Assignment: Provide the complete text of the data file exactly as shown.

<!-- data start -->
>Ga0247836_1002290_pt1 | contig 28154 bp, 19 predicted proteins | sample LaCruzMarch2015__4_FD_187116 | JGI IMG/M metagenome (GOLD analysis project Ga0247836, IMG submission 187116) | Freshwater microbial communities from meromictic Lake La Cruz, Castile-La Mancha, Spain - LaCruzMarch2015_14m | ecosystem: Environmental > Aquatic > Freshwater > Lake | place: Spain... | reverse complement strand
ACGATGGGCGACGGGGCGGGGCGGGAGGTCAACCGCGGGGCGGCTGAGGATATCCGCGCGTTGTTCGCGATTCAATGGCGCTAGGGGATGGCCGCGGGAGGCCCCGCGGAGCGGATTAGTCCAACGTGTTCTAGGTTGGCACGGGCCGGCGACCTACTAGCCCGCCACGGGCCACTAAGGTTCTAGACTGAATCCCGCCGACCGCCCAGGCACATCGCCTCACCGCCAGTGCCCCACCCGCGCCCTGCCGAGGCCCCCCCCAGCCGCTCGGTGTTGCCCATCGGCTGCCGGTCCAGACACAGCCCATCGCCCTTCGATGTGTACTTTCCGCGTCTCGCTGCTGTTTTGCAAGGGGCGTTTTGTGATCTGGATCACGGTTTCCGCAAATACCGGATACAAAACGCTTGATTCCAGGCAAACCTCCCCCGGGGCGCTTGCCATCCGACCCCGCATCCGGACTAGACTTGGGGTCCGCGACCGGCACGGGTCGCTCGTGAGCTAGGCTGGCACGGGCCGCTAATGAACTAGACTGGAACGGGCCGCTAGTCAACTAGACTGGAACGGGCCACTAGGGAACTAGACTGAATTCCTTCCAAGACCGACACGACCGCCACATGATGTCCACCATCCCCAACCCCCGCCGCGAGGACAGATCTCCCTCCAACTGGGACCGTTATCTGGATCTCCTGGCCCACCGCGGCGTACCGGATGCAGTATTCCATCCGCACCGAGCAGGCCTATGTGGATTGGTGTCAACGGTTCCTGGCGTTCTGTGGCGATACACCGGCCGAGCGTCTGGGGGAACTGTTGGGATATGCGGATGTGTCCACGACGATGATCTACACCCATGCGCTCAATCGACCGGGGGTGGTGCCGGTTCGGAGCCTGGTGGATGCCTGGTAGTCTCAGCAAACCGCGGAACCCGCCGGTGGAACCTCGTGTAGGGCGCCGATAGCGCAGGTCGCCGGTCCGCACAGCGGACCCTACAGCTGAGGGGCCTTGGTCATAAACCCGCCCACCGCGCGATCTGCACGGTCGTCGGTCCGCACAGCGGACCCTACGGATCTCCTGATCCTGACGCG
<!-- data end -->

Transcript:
>Ga0247836_1002290_pt1 | contig 28154 bp, 19 predicted proteins | sample LaCruzMarch2015__4_FD_187116 | JGI IMG/M metagenome (GOLD analysis project Ga0247836, IMG submission 187116) | Freshwater microbial communities from meromictic Lake La Cruz, Castile-La Mancha, Spain - LaCruzMarch2015_14m | ecosystem: Environmental > Aquatic > Freshwater > Lake | place: Spain... | reverse complement strand
ACGATGGGCGACGGGGCGGGGCGGGAGGTCAACCGCGGGGCGGCTGAGGATATCCGCGCGTTGTTCGCGATTCAATGGCGCTAGGGGATGGCCGCGGGAGGCCCCGCGGAGCGGATTAGTCCAACGTGTTCTAGGTTGGCACGGGCCGGCGACCTACTAGCCCGCCACGGGCCACTAAGGTTCTAGACTGAATCCCGCCGACCGCCCAGGCACATCGCCTCACCGCCAGTGCCCCACCCGCGCCCTGCCGAGGCCCCCCCCAGCCGCTCGGTGTTGCCCATCGGCTGCCGGTCCAGACACAGCCCATCGCCCTTCGATGTGTACTTTCCGCGTCTCGCTGCTGTTTTGCAAGGGGCGTTTTGTGATCTGGATCACGGTTTCCGCAAATACCGGATACAAAACGCTTGATTCCAGGCAAACCTCCCCCGGGGCGCTTGCCATCCGACCCCGCATCCGGACTAGACTTGGGGTCCGCGACCGGCACGGGTCGCTCGTGAGCTAGGCTGGCACGGGCCGCTAATGAACTAGACTGGAACGGGCCGCTAGTCAACTAGACTGGAACGGGCCACTAGGGAACTAGACTGAATTCCTTCCAAGACCGACACGACCGCCACATGATGTCCACCATCCCCAACCCCCGCCGCGAGGACAGATCTCCCTCCAACTGGGACCGTTATCTGGATCTCCTGGCCCACCGCGGCGTACCGGATGCAGTATTCCATCCGCACCGAGCAGGCCTATGTGGATTGGTGTCAACGGTTCCTGGCGTTCTGTGGCGATACACCGGCCGAGCGTCTGGGGGAACTGTTGGGATATGCGGATGTGTCCACGACGATGATCTACACCCATGCGCTCAATCGACCGGGGGTGGTGCCGGTTCGGAGCCTGGTGGATGCCTGGTAGTCTCAGCAAACCGCGGAACCCGCCGGTGGAACCTCGTGTAGGGCGCCGATAGCGCAGGTCGCCGGTCCGCACAGCGGACCCTACAGCTGAGGGGCCTTGGTCATAAACCCGCCCACCGCGCGATCTGCACGGTCGTCGGTCCGCACAGCGGACCCTACGGATCTCCTGATCCTGACGCG